Did the Extinction of the Dinosaurs Pave the Way for Grapes?

Newly discovered fossils in South America hint at the evolution and proliferation of grapes around the world

Reddish-purple grape clusters hanging from a vine among green leaves
The grape family had a complex, tumultuous history of extinction and dispersal in Central and South America. Pexels

Whether fermented into wine, dried into raisins or eaten cold straight from the refrigerator, grapes are a delicious fruit that humans have enjoyed for thousands of years. Now, new research suggests the proliferation of these sweet, juicy orbs may be linked to the extinction of the dinosaurs.

After an asteroid struck Earth and wiped out the dinosaurs some 66 million years ago, the forests grew thicker and denser. The abundance of trees, in turn, allowed vining plants—including grapes—to thrive. In addition, as mammals and birds diversified following the mass extinction event, they may have helped spread grape seeds to new locations.

That’s the theory scientists spell out in a new paper in the journal Nature Plants. Their hypothesis is based on the discovery of fossilized grape seeds in Colombia, Panama and Peru that range from 19 million to 60 million years old. In the paper, scientists describe nine new species of grapes, including one that’s the oldest known grape in the Western Hemisphere.

Overall, ancient fruits can be difficult for scientists to study because their soft flesh decomposes quickly. Their hard seeds, however, were sometimes preserved as fossils.

In 2013, scientists described the world’s oldest known grape seed fossils, which had been found in India and were around 66 million years old. Their age lined up with the mass extinction event caused by an asteroid colliding with Earth.

That’s no coincidence, the scientists hypothesize. As dinosaurs traipsed around, their large bodies likely knocked down trees and kept the forests more open than they are today. When these hulking creatures disappeared, however, the forests became more crowded. To survive, plants had to compete with each other for sunlight and resources. Those that could climb, such as vines, had an advantage and blossomed.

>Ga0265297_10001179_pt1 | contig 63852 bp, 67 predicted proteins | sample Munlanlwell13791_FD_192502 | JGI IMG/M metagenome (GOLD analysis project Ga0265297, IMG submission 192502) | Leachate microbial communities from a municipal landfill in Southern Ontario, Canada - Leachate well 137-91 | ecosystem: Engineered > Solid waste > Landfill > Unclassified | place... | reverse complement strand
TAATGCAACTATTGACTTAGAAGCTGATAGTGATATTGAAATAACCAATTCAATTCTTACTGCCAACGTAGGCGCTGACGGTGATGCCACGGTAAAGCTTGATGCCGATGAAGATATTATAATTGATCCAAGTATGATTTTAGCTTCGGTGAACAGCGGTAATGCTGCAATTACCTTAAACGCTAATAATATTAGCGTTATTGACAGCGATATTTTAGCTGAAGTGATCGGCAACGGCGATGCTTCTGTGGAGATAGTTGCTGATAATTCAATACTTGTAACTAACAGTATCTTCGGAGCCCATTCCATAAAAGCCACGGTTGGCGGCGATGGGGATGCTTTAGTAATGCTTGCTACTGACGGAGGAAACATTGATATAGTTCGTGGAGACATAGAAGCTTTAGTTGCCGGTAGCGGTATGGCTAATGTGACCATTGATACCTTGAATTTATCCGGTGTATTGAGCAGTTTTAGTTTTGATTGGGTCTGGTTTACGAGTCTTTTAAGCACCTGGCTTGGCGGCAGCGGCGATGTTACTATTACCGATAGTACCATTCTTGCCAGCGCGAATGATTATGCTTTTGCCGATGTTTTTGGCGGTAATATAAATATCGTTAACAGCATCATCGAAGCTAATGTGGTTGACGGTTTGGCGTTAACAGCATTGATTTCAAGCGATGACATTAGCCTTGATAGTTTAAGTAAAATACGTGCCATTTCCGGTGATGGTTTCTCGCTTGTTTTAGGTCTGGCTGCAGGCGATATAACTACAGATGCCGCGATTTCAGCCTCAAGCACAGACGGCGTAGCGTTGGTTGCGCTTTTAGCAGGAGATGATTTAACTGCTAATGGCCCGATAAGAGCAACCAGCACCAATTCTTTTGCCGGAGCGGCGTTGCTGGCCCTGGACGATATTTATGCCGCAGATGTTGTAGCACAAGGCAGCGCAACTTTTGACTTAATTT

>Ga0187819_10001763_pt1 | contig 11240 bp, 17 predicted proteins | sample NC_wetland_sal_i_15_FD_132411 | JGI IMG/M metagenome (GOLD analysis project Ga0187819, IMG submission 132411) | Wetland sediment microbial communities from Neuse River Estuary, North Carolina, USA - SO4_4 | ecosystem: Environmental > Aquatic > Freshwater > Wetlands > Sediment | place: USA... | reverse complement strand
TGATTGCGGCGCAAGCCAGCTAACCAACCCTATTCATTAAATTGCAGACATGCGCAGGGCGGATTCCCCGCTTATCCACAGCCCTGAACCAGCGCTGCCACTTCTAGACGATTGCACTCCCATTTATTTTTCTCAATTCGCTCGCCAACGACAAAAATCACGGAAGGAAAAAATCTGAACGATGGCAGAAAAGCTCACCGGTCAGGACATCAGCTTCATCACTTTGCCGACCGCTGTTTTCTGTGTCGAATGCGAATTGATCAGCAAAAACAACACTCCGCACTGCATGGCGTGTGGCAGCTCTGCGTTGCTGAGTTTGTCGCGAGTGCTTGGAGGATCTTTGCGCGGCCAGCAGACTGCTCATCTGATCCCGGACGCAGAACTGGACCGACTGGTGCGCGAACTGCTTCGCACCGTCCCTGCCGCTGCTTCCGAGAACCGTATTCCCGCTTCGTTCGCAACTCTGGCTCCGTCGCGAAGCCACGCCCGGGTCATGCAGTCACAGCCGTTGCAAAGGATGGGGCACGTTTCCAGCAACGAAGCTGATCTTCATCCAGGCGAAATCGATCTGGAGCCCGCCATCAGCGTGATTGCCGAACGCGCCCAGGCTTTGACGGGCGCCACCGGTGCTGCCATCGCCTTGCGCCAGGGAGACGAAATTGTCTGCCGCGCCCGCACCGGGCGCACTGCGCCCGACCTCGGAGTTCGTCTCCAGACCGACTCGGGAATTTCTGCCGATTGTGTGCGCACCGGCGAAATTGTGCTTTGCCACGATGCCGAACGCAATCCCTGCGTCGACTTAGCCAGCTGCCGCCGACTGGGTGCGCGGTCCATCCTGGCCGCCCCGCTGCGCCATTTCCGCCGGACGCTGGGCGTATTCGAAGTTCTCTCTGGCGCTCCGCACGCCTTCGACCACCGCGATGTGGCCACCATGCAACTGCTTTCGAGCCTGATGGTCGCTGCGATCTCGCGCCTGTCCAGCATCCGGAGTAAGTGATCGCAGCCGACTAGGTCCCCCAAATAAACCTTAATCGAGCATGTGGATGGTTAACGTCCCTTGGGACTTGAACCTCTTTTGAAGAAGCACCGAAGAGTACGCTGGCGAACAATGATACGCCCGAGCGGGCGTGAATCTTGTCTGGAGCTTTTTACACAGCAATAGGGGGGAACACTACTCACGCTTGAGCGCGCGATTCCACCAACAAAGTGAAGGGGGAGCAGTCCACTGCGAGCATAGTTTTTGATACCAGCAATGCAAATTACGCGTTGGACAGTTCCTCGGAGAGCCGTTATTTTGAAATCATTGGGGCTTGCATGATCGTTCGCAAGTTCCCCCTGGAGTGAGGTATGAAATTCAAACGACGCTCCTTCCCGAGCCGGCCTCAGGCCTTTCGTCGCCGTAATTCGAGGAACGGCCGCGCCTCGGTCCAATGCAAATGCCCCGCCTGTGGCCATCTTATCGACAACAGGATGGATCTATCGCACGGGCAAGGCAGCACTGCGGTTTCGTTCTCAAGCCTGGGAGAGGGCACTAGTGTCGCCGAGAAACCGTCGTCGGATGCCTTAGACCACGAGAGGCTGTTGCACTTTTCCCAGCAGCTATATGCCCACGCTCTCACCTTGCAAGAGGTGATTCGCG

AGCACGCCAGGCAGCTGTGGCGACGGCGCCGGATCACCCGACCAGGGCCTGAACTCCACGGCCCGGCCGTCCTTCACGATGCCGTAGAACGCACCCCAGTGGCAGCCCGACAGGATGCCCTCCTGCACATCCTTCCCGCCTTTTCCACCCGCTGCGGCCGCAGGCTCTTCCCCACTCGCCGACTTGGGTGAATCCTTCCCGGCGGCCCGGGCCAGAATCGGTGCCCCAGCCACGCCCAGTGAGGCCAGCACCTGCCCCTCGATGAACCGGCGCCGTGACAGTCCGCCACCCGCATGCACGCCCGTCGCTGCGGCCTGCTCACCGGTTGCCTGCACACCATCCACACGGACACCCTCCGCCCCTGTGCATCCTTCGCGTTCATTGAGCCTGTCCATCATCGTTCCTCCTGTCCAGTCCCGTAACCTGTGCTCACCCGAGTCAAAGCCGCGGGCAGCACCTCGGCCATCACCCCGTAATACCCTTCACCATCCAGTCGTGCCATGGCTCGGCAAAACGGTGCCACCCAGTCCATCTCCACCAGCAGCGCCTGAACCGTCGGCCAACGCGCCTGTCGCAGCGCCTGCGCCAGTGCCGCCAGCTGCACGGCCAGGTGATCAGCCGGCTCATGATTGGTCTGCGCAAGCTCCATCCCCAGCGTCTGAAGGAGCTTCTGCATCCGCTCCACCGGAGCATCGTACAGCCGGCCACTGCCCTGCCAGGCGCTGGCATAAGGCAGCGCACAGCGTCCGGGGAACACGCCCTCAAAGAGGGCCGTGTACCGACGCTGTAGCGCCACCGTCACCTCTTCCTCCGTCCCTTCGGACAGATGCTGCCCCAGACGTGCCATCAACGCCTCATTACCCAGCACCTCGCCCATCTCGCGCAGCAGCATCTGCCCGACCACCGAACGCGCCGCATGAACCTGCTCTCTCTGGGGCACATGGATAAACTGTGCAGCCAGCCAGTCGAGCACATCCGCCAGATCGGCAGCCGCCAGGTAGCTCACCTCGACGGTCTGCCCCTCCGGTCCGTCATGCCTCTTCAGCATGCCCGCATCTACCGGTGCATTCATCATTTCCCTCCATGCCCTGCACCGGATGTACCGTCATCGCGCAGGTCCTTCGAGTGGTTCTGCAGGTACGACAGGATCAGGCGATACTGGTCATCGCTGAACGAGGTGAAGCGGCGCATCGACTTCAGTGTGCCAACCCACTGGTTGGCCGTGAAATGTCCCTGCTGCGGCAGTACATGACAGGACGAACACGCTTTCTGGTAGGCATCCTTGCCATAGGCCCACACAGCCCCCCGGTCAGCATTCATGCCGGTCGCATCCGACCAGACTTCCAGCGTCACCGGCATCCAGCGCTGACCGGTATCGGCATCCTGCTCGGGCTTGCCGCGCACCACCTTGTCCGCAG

“The history of the common grape has long, long roots, going back to right after the extinction of the dinosaurs,” says study co-author Fabiany Herrera, a paleobotanist at the Field Museum of Natural History in Chicago, to USA Today’s Claire Thornton. "It was only after the extinction of the dinosaurs that grapes started taking over the world."

Four panes showing CT scans and drawings of fossilized grape seeds
Scientists used CT scans (top) to understand the internal structures of the fossils. An artist also created a reconstruction of the fossilized seeds (bottom). Fabiany Herrera and Pollyanna von Knorring

Ancient grape seed fossils had never been discovered in South America, but scientists suspected they were there, so they decided to go looking for some. And their search was fruitful: They found nine new species, including one they named “Susman’s stone grape” (Lithouva susmanii) after Arthur T. Susman, who supports South American paleobotany at the Field Museum, according to a statement.

In addition to being the oldest grape ever found in the Western Hemisphere, Susman’s stone grape is important because it’s related to the subfamily Vitoideae, which gave rise to modern commercial grapes.

Together, the newly discovered fossils help paint a picture of the grape family’s trials and tribulations. Over time, some species of grapes went extinct in Central and South America, but adapted and survived elsewhere.

“What we’re seeing is this family has a complex history of extinction and dispersal in the New World,” says study co-author Mónica Carvalho, a paleobotanist at the University of Michigan, in a statement. “Various groups of this family, such as the genus Leea and species of tribe Cayrateae, only live today in Southeast Asia and the Indo-Pacific, but their fossils indicate that they lived in the New World for a very long time before becoming regionally extinct.”

Researchers don’t yet know why grapes went extinct in Central and South America but persisted in other parts of the world. But these tiny, humble fossils may offer a preview of what’s to come amid human-caused climate change.

“I only hope that most living plant seeds adapt quickly to the current climate crisis,” Herrera tells CNN’s Ashley Strickland. “The fossil record of seeds is telling us that plants are resilient but can also completely disappear from an entire continent.”

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